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Click on the phrases to see them in context. The original texts by Immanuel Kant and David Hume are available from the Gutenberg Projet.


For it cannot be alleged that, instead of the laws of nature, laws of freedom may be introduced into the causality of the course of nature.

 It is, therefore, only in the category of causality that we can find a series of causes to a given effect, and in which we ascend from the latter, as the conditioned, to the former as the conditions, and thus answer the question of reason. Thus the acting subject, as a causal phenomenon, would continue to preserve a complete connection with nature and natural conditions; and the phenomenon only of the subject (with all its phenomenal causality) would contain certain conditions, which, if we ascend from the empirical to the transcendental object, must necessarily be regarded as intelligible.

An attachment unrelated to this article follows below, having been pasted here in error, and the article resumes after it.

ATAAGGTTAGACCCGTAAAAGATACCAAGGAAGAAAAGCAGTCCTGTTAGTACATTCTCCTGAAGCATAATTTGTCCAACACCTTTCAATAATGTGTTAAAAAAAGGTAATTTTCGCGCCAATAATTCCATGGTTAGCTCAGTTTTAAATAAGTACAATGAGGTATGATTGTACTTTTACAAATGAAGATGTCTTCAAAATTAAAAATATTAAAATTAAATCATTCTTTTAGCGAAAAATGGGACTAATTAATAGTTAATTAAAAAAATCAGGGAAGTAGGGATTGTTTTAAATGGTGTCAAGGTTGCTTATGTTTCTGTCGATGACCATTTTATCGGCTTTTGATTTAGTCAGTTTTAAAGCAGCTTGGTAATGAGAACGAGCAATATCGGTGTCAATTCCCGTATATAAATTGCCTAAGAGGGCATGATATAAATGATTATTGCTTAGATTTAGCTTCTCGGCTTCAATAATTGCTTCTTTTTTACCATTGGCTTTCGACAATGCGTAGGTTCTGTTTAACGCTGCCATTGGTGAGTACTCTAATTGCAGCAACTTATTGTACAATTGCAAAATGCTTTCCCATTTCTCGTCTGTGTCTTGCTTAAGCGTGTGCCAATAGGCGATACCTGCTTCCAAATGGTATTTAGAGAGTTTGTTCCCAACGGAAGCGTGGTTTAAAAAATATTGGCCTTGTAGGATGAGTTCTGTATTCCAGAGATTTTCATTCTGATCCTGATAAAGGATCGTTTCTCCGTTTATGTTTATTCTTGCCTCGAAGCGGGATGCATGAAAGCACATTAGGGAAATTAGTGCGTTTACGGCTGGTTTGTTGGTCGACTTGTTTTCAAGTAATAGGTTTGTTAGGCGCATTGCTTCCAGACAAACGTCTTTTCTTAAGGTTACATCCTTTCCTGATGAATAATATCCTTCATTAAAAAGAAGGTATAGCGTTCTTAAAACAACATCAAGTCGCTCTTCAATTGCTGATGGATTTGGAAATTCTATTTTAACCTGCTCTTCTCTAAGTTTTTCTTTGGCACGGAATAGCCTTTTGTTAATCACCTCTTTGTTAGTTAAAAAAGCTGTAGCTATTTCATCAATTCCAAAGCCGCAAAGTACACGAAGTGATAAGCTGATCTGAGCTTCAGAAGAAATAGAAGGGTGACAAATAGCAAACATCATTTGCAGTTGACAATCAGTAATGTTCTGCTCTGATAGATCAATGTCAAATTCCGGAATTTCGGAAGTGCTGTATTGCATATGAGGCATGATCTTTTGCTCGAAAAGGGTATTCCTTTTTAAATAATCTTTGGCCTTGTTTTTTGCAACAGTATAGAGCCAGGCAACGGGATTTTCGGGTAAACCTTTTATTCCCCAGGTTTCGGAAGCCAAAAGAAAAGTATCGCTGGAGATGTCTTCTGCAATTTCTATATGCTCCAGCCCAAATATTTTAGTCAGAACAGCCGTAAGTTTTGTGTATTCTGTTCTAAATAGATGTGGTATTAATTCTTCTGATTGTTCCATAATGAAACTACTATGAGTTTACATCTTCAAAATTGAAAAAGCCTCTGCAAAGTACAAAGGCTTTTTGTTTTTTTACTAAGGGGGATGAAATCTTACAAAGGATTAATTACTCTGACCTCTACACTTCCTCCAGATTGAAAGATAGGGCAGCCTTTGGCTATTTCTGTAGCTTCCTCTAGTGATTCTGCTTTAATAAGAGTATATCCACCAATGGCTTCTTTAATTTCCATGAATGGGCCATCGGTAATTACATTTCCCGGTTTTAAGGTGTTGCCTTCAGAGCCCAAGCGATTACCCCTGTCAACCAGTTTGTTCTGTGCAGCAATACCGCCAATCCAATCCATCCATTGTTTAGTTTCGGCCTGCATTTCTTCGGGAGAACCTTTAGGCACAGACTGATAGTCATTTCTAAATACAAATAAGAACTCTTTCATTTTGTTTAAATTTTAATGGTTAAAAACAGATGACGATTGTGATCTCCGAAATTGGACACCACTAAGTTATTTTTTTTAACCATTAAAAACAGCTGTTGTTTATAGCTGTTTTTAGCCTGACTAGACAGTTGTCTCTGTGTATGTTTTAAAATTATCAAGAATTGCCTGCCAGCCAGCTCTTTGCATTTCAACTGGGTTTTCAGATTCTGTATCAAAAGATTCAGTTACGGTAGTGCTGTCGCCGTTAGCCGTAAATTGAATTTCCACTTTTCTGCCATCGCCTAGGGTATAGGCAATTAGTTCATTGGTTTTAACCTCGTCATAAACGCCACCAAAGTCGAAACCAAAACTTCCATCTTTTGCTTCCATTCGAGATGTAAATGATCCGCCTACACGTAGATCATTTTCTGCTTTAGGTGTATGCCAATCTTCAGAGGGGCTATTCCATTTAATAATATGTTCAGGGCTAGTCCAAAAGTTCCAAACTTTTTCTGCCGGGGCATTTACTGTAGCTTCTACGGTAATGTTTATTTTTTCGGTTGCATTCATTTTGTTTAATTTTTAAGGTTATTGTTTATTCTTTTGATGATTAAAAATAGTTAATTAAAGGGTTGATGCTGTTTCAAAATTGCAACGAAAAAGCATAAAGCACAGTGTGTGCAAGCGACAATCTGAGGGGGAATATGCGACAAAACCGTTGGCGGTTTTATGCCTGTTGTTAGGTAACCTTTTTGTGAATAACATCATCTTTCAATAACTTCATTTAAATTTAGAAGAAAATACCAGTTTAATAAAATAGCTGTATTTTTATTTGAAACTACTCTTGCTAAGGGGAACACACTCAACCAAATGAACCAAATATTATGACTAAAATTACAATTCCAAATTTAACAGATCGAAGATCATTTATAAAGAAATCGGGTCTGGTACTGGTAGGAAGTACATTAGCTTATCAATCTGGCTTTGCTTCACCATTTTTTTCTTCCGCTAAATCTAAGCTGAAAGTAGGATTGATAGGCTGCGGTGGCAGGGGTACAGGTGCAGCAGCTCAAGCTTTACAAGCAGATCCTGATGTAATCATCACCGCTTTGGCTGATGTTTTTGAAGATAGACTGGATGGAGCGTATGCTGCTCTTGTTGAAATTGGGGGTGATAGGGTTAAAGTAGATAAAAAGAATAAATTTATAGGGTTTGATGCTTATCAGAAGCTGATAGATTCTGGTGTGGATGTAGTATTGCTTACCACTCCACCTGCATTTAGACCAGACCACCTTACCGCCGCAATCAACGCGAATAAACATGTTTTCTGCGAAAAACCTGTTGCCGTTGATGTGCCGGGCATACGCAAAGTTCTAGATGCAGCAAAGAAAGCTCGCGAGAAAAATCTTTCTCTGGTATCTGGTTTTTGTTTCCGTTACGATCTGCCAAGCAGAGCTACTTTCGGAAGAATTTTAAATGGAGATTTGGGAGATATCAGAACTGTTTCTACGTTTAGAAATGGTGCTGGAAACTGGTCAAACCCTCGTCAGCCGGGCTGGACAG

The former imposes upon understanding the difficulty of seeking the origin of events ever higher and higher in the series of causes, inasmuch as causality is always conditioned thereby; while it compensates this labour by the guarantee of a unity complete and in conformity with law.
 The principle of the connection of causality among phenomena is limited in our formula to the succession thereof, although in practice we find that the principle applies also when the phenomena exist together in the same time, and that cause and effect may be simultaneous. Man is a phenomenon of the sensuous world and, at the same time, therefore, a natural cause, the causality of which must be regulated by empirical laws. Reason would be unable to satisfy her own requirements, if she passed from a causality which she does know, to obscure and indemonstrable principles of explanation which she does not know. For that the primary subject of the causality of all arising and passing away, all origin and extinction, cannot itself (in the sphere of phenomena) arise and pass away, is a sound and safe conclusion, a conclusion which leads us to the conception of empirical necessity and permanence in existence, and consequently to the conception of a substance as phenomenon.